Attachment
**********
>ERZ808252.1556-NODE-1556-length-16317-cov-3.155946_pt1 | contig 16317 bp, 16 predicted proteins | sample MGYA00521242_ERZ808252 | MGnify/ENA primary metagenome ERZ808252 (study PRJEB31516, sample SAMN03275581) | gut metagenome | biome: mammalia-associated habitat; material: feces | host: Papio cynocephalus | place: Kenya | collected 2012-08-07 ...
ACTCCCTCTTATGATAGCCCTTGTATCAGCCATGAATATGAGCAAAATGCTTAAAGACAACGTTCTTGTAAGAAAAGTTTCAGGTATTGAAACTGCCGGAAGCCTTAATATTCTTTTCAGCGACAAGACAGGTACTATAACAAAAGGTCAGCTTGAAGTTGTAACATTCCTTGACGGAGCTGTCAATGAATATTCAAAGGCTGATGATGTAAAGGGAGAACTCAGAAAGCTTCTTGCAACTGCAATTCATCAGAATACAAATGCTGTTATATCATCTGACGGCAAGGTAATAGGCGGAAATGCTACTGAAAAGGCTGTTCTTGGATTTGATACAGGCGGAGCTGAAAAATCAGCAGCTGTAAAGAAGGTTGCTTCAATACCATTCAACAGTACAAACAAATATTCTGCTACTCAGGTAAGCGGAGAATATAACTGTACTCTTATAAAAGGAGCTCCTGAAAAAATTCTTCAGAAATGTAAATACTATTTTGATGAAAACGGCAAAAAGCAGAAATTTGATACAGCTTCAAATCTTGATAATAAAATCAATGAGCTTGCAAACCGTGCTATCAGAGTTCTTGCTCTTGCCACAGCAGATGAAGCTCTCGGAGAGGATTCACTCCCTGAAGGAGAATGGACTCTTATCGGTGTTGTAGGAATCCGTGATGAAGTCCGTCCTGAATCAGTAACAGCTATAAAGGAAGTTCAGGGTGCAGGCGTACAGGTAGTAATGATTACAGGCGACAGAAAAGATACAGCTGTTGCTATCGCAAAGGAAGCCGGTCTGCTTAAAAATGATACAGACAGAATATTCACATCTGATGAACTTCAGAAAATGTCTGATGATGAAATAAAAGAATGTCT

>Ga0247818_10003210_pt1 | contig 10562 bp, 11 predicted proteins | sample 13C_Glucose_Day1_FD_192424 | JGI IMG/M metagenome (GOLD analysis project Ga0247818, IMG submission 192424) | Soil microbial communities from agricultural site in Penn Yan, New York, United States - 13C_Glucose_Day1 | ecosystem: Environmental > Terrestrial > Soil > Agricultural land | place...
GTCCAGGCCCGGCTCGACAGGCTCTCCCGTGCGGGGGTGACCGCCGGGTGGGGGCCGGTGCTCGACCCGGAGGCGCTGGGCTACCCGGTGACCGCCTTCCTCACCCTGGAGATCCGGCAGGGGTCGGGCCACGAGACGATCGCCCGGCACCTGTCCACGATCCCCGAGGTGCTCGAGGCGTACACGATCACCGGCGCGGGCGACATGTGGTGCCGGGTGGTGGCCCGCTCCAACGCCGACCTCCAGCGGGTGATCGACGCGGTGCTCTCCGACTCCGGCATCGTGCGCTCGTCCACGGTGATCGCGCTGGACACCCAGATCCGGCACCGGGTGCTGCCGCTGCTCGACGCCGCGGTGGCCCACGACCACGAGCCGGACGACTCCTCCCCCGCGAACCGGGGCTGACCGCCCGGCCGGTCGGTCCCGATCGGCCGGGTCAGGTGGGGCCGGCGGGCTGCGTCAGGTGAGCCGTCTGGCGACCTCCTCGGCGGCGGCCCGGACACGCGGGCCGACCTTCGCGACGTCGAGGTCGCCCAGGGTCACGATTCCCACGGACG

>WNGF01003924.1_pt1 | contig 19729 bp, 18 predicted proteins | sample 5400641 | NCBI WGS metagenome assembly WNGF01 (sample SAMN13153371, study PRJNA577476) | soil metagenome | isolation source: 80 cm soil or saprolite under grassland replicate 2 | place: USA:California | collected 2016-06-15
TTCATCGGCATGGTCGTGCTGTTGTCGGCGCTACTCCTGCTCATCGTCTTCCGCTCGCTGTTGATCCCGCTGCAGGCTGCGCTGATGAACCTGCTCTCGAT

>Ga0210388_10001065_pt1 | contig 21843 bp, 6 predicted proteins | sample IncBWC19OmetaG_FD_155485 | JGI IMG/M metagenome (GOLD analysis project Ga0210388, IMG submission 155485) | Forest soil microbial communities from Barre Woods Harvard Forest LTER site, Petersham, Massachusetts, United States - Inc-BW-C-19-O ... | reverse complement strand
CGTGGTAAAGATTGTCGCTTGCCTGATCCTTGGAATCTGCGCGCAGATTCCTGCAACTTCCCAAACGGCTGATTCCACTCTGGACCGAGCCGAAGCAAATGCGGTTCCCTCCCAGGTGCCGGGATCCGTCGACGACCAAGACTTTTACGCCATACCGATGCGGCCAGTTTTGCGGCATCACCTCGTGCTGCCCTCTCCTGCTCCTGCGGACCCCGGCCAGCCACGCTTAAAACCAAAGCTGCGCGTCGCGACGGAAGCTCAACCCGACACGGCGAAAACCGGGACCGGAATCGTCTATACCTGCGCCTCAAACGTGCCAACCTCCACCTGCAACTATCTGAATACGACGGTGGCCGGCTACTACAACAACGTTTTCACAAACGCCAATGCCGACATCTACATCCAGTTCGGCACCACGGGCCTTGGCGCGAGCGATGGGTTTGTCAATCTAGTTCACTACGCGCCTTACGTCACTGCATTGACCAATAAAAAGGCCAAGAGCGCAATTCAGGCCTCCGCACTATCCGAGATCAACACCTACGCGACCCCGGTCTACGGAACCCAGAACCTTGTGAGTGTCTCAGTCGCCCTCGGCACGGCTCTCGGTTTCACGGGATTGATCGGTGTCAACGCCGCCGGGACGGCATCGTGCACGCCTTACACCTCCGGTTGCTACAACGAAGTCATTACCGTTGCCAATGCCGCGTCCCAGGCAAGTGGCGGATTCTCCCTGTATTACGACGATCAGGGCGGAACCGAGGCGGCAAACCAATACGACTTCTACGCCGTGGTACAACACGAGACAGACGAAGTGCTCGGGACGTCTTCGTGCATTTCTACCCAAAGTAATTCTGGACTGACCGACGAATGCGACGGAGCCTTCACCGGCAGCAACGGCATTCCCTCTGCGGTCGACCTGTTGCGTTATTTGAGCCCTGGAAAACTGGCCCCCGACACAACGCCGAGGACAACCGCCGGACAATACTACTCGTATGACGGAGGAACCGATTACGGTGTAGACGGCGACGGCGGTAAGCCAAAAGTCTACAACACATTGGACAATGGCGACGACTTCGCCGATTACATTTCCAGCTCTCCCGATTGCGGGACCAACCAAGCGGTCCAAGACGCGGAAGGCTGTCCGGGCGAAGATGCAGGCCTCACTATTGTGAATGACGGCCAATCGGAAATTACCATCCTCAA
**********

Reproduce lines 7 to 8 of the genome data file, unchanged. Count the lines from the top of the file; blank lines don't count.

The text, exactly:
>Ga0210388_10001065_pt1 | contig 21843 bp, 6 predicted proteins | sample IncBWC19OmetaG_FD_155485 | JGI IMG/M metagenome (GOLD analysis project Ga0210388, IMG submission 155485) | Forest soil microbial communities from Barre Woods Harvard Forest LTER site, Petersham, Massachusetts, United States - Inc-BW-C-19-O ... | reverse complement strand
CGTGGTAAAGATTGTCGCTTGCCTGATCCTTGGAATCTGCGCGCAGATTCCTGCAACTTCCCAAACGGCTGATTCCACTCTGGACCGAGCCGAAGCAAATGCGGTTCCCTCCCAGGTGCCGGGATCCGTCGACGACCAAGACTTTTACGCCATACCGATGCGGCCAGTTTTGCGGCATCACCTCGTGCTGCCCTCTCCTGCTCCTGCGGACCCCGGCCAGCCACGCTTAAAACCAAAGCTGCGCGTCGCGACGGAAGCTCAACCCGACACGGCGAAAACCGGGACCGGAATCGTCTATACCTGCGCCTCAAACGTGCCAACCTCCACCTGCAACTATCTGAATACGACGGTGGCCGGCTACTACAACAACGTTTTCACAAACGCCAATGCCGACATCTACATCCAGTTCGGCACCACGGGCCTTGGCGCGAGCGATGGGTTTGTCAATCTAGTTCACTACGCGCCTTACGTCACTGCATTGACCAATAAAAAGGCCAAGAGCGCAATTCAGGCCTCCGCACTATCCGAGATCAACACCTACGCGACCCCGGTCTACGGAACCCAGAACCTTGTGAGTGTCTCAGTCGCCCTCGGCACGGCTCTCGGTTTCACGGGATTGATCGGTGTCAACGCCGCCGGGACGGCATCGTGCACGCCTTACACCTCCGGTTGCTACAACGAAGTCATTACCGTTGCCAATGCCGCGTCCCAGGCAAGTGGCGGATTCTCCCTGTATTACGACGATCAGGGCGGAACCGAGGCGGCAAACCAATACGACTTCTACGCCGTGGTACAACACGAGACAGACGAAGTGCTCGGGACGTCTTCGTGCATTTCTACCCAAAGTAATTCTGGACTGACCGACGAATGCGACGGAGCCTTCACCGGCAGCAACGGCATTCCCTCTGCGGTCGACCTGTTGCGTTATTTGAGCCCTGGAAAACTGGCCCCCGACACAACGCCGAGGACAACCGCCGGACAATACTACTCGTATGACGGAGGAACCGATTACGGTGTAGACGGCGACGGCGGTAAGCCAAAAGTCTACAACACATTGGACAATGGCGACGACTTCGCCGATTACATTTCCAGCTCTCCCGATTGCGGGACCAACCAAGCGGTCCAAGACGCGGAAGGCTGTCCGGGCGAAGATGCAGGCCTCACTATTGTGAATGACGGCCAATCGGAAATTACCATCCTCAA